"Aida’s Brothers & Sisters" – Quotes
“No matter how big a nation is, it is no stronger than its weakest people, and as long as you keep a person down, some part of you has to be down there to hold him down, so it means you cannot soar as you might otherwise."
“Sometimes, it’s like a hair across your cheek. You can’t see it, you can’t find it with your fingers, but you keep brushing at it because the feel of it is irritating."
“It was Miss Anderson who stood as a symbol for the emergence of the Negro; and while she herself never militantly participated in the civil-rights movement, she was revered as one who, by the force of her personality, talent and probity, was able to become a world figure despite her humble birth and minority status. In a way, she was part of the American dream. And her success story was an inspiration to younger Negro musicians."
Harold C. Schoenberg, on the occasion of Marian Anderson’s farewell concert
“It is well to remember that the America which we know has risen out of the toil of many millions who have come here seeking freedom from all parts of the world. The Irish and Scots indentured servants who cleared the forests, built the colonial homesteads, and were part of the productive back bone of our early days. The millions of German immigrants of the mid-nineteenth century, the millions more from Eastern Europe whose sweat and sacrifice in the steel mills, the coal mines and the factories made possible the industrial revolution ... the brave Jewish people from all parts of Europe who have so enriched our lives on this continent; the workers from Mexico and from the East – Japan and the Philippines – whose labor has helped make the West and the Southwest a rich and fruitful land. And, through it all, from the earliest days – before Columbus – the Negro people, upon whose unpaid toil as slaves the basic wealth of this nation was built! These are the forces that have made America great and preserved our democratic heritage."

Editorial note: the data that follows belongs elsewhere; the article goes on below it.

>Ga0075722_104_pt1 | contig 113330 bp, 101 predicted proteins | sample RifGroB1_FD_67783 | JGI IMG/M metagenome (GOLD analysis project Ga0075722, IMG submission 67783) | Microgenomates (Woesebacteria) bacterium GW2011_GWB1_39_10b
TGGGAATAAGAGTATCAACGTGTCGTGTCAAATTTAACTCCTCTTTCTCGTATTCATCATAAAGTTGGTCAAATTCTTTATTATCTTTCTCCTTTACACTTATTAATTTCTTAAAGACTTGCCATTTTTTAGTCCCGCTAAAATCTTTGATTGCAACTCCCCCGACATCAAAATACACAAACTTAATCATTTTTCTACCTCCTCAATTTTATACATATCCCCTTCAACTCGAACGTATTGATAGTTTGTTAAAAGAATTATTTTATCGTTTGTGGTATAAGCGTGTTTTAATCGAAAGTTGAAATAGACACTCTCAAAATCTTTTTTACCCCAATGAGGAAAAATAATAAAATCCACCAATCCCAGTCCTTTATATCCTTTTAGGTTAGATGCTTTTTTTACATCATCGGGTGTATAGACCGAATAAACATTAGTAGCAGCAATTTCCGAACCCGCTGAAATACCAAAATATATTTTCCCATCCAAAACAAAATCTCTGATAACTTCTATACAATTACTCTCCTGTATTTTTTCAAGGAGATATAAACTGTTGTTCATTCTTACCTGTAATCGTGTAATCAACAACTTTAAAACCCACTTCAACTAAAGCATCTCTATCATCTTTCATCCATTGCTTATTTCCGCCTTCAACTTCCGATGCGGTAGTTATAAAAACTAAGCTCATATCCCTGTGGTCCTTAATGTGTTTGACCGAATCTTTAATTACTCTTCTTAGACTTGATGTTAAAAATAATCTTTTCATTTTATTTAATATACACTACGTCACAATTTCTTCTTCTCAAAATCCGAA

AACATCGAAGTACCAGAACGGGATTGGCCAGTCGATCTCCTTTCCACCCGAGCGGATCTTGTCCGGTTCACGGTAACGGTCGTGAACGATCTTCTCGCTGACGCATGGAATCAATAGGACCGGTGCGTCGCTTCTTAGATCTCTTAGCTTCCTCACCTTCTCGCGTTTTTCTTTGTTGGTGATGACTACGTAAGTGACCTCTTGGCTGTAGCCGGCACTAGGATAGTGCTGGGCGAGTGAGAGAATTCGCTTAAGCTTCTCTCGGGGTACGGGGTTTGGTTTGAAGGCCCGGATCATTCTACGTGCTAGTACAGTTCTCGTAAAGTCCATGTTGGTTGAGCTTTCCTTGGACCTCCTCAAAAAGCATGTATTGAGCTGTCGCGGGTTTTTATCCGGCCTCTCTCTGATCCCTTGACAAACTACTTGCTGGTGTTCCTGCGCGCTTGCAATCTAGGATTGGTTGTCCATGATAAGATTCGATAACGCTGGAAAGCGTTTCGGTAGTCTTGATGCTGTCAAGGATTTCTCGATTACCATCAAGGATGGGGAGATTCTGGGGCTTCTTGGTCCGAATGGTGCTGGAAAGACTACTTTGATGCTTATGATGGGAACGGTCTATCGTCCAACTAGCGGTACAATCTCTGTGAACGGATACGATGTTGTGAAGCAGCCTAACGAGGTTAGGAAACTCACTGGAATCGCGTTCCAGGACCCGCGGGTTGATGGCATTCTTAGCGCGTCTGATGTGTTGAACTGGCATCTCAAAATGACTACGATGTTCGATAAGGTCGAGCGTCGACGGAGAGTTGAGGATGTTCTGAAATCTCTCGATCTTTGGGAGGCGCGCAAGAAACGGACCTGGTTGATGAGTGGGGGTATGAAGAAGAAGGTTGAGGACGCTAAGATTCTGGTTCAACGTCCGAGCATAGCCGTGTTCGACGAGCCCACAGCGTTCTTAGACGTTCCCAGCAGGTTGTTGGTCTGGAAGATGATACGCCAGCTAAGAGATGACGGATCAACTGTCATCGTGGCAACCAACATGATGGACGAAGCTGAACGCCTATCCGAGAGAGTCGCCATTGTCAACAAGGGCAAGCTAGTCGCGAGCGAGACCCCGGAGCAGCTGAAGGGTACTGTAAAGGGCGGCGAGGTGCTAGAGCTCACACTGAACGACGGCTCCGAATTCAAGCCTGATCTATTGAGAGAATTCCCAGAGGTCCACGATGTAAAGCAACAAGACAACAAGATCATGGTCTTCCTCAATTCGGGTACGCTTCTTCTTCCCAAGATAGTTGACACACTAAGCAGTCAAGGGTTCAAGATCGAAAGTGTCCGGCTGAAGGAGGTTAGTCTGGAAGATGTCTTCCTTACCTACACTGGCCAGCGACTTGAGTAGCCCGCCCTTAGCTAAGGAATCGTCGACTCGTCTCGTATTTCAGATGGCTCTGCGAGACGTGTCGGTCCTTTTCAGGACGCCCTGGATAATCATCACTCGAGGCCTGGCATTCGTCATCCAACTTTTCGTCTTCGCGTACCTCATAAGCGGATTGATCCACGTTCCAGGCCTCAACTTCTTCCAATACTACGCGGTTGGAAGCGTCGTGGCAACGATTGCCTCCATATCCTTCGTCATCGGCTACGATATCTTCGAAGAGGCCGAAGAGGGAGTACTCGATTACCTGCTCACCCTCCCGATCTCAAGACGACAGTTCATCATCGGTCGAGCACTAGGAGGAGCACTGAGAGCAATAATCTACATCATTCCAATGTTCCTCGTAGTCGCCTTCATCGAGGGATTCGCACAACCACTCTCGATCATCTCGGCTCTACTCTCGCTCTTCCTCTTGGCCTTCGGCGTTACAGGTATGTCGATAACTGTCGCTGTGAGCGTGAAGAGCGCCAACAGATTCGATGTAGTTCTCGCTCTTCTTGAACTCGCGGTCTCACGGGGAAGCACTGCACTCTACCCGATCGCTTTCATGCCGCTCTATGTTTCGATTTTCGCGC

“People of colour – in those days were called coloured people, and later on we became Negroes and then Black and now African-American. But we were not allowed to sit downstairs in the movie theatre with white people. I could not play golf on the golf course; we were not allowed to swim in the swimming pool with white people at the same time. They would only let people of colour swim on Saturdays in the mornings. And then we had to get out of the pool around eleven o’clock, and then they would put in more disinfectant in the water before they let the white students come in."
“I always loved the theatre, I loved acting, and the reason that I rejected a career as an actress was that the only role an African-American could get at that time, was a servant on a stage or in a film, and mostly men, or you had to be a cook, or someone serving someone else. And I thought that’s not for me."
“I said, thank God, I never had to sing Bess, I never had to sing Aida, because I’m not a soprano. But I really was a little against the typical casting, which has nothing to do with your voice, or your type, but just because you had to have a dark skin."
“I can always tell when there is a black singer or a black speaker. I can always tell, I may be wrong one time out of one hundred."
“I hear a throatier sound placed lower with a very low larynx, a sound that can be – not always and I speak only of classical singing now – warm and rich. Sometimes it is harsh and very open throat. But I would also like to say that I have heard this sound on occasion in the singing of Marilyn Horn and Kathleen Ferrier. And I’m sure there are several others around who are not of African-American descent who have these qualities in their operatic singing voices."
“Does it bother you that Zinka Milanov really isn’t Ethiopian when she sings Aida? Does it bother you that Mario del Monaco isn’t a moor, when he sings Othello? If you are not bothered by that then why would you be bothered by the fact, that I’m an African-American singing the role of a French nobleman?"
“The piece that I’m going to be singing here in this theatre tomorrow is ‘Die schöne Müllerin’ by Schubert, which is only sung by men. But I love this piece and I feel, that the feelings that this young man expresses from the beginning of his arrival and his whole emotional journey are something that any human being can express. So I think this is what we’ve been able to do through the fact that the barriers to the opera houses and to the concert halls were broken down. So we go past the exteriors of colour and gender even, to get through to what the real meaning of the music is."
“I’m sure that during the years when we were all at the Metropolitan Theatre – Bumbry, Price and so – there were many people who didn’t want to see us there. But we did help to sell tickets."